Up Close & Personal … The Western Tanager

23 comments
In my Garden, Musings, Nature, Photography, Up Close & Personal ...

While sitting outside one morning last week, the Zendog and I suddenly felt a swoosh of air moving past our heads. For a moment all I could see was a bright blur heading straight for the lilac bush. Once this brightly colored bird landed, I knew right away that we were looking at a Western Tanager. Lucky me for having the camera right there! 😉  
And while Western Tanagers do live in this area, I’ve only seen one three times in the fourteen years we’ve been in this house.

Isn’t he just gorgeous?

A male Western Tanager in summer plumage has

a bright yellow body with a reddish-orange face,

black tail and wings with white wing bars and a yellow shoulder patch. 

According to my bird guide, Western Tanagers are not very active 

which is probably why I rarely see them around here.
Suddenly, he took wing and disappeared into the woods.

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My passions in life are vegetarian cooking, gardening, photography, writing, good books, traveling and nature. Thanks for stopping by, Sabine

23 thoughts on “Up Close & Personal … The Western Tanager”

  1. Very pretty little birds. We see them a lot when out camping this time of year. They’re so unexpected in the forest, with their kind of tropical coloring. Gorgeous, Sabine!

    Liked by 1 person

  2. What a beautiful bird Sabine – you know that if I had seen him flitting by, I would have just thought it was a goldfinch that had gotten into the Cheetos! 🙂 He sure is beautiful. We really don’t have a wide variety of colorful birds that you have here … unless they are hiding when I am out.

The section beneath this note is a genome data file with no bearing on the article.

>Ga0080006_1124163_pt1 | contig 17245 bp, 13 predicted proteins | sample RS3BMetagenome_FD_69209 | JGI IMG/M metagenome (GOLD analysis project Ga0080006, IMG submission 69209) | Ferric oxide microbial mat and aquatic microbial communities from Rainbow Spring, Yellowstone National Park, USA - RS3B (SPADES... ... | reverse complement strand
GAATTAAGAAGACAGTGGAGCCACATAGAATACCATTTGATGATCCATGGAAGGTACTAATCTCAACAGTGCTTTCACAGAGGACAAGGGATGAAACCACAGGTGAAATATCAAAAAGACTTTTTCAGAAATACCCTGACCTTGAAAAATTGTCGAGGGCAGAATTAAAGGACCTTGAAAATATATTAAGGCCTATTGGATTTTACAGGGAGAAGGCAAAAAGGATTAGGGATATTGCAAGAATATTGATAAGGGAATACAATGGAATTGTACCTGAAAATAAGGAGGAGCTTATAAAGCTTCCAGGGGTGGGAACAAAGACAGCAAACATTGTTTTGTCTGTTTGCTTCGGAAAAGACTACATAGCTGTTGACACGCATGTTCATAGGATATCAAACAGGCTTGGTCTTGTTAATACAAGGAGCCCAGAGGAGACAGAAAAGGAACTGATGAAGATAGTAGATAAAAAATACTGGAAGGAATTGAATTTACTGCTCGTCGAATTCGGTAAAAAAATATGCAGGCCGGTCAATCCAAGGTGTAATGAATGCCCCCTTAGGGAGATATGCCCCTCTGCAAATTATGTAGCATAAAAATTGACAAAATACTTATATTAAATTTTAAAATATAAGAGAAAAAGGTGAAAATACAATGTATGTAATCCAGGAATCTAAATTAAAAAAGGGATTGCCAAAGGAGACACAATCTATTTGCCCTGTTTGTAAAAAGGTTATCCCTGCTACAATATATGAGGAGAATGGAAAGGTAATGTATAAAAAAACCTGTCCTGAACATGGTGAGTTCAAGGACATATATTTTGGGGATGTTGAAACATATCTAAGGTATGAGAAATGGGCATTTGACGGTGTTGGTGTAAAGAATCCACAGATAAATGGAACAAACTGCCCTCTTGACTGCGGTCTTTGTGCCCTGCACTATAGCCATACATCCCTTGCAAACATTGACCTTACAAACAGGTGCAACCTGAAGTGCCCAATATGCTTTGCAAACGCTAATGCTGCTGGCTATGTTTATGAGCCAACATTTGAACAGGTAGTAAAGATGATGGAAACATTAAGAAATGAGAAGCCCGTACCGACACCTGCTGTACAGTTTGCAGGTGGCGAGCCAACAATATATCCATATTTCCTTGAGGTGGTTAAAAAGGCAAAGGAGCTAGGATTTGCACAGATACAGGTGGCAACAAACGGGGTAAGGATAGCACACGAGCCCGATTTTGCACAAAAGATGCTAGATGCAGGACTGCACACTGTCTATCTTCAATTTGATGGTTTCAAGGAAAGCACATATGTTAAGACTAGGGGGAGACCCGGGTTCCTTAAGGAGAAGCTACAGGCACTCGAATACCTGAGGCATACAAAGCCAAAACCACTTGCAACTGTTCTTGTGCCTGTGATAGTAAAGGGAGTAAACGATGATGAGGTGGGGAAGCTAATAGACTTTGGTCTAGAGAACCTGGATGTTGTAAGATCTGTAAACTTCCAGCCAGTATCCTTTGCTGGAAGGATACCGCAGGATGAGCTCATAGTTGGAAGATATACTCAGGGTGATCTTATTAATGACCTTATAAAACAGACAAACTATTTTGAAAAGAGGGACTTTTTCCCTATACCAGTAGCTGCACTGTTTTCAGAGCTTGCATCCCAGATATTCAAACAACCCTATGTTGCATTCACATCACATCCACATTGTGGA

Liked by 1 person

    • Linda, I think you might have been able to tell that it wasn’t a goldfinch. The tanager is larger and the shades of yellow are different. You have tanagers too in your area, but they might prefer a less urban area. And tanagers are usually heard more than seen!

      Liked by 1 person

      • I see – the goldfinches are tiny and are about the size and body shape of a canary. You are right … I was thinking at a glance. When I was young my mother bought me an Audubon Land Bird Guide to North American Birds and I used to know more than I know now. I remembered the name “Scarlet Tanager” and just Googled it – I remember that pretty bird from the “Guide” – you are lucky to see so many birds. I am not rural enough. I saw a lot of milkweed at the Park today – it is growing rampant and never noticed a big group of it. I looked for monarchs and none yet, but saw a monarch caterpillar. So I am going to keep my eye out for monarchs at the milkweed. I am going to an open butterfly garden event for charity (animal shelters) this Sunday – I hope our weather is cooperative. This year the woman has two events, one in July for general butterflies and one in September strictly for Monarchs.

        Liked by 1 person

      • I hope to write more Sabine – I have given myself a lot of hours off my feet and elevating my legs and I am now trying to catch up on e-mail, and catch up in comments/Reader. I feel badly to write a post so behind in Reader. Tomorrow will be very nice weather and the butterfly event is at noon. Last time it was overcast, so not so many butterflies – hoping that is not the case tomorrow. 🙂

        Liked by 1 person

  3. christine says:

    Hi Sabine, Rosalie and I were just looking at the Cooper Hawk when we saw these gorgeous tanager shots. We are both impressed! A perfect pose he’s strike for your wonderful description! I will start looking for these beauties.

    Liked by 1 person

    • Thank you Christine and Rosalie! The tanagers are quite beautiful! I think I may have seen a female one this morning. But I’m not 100% sure. I hope you get to see some down there too! 🙋

      Like

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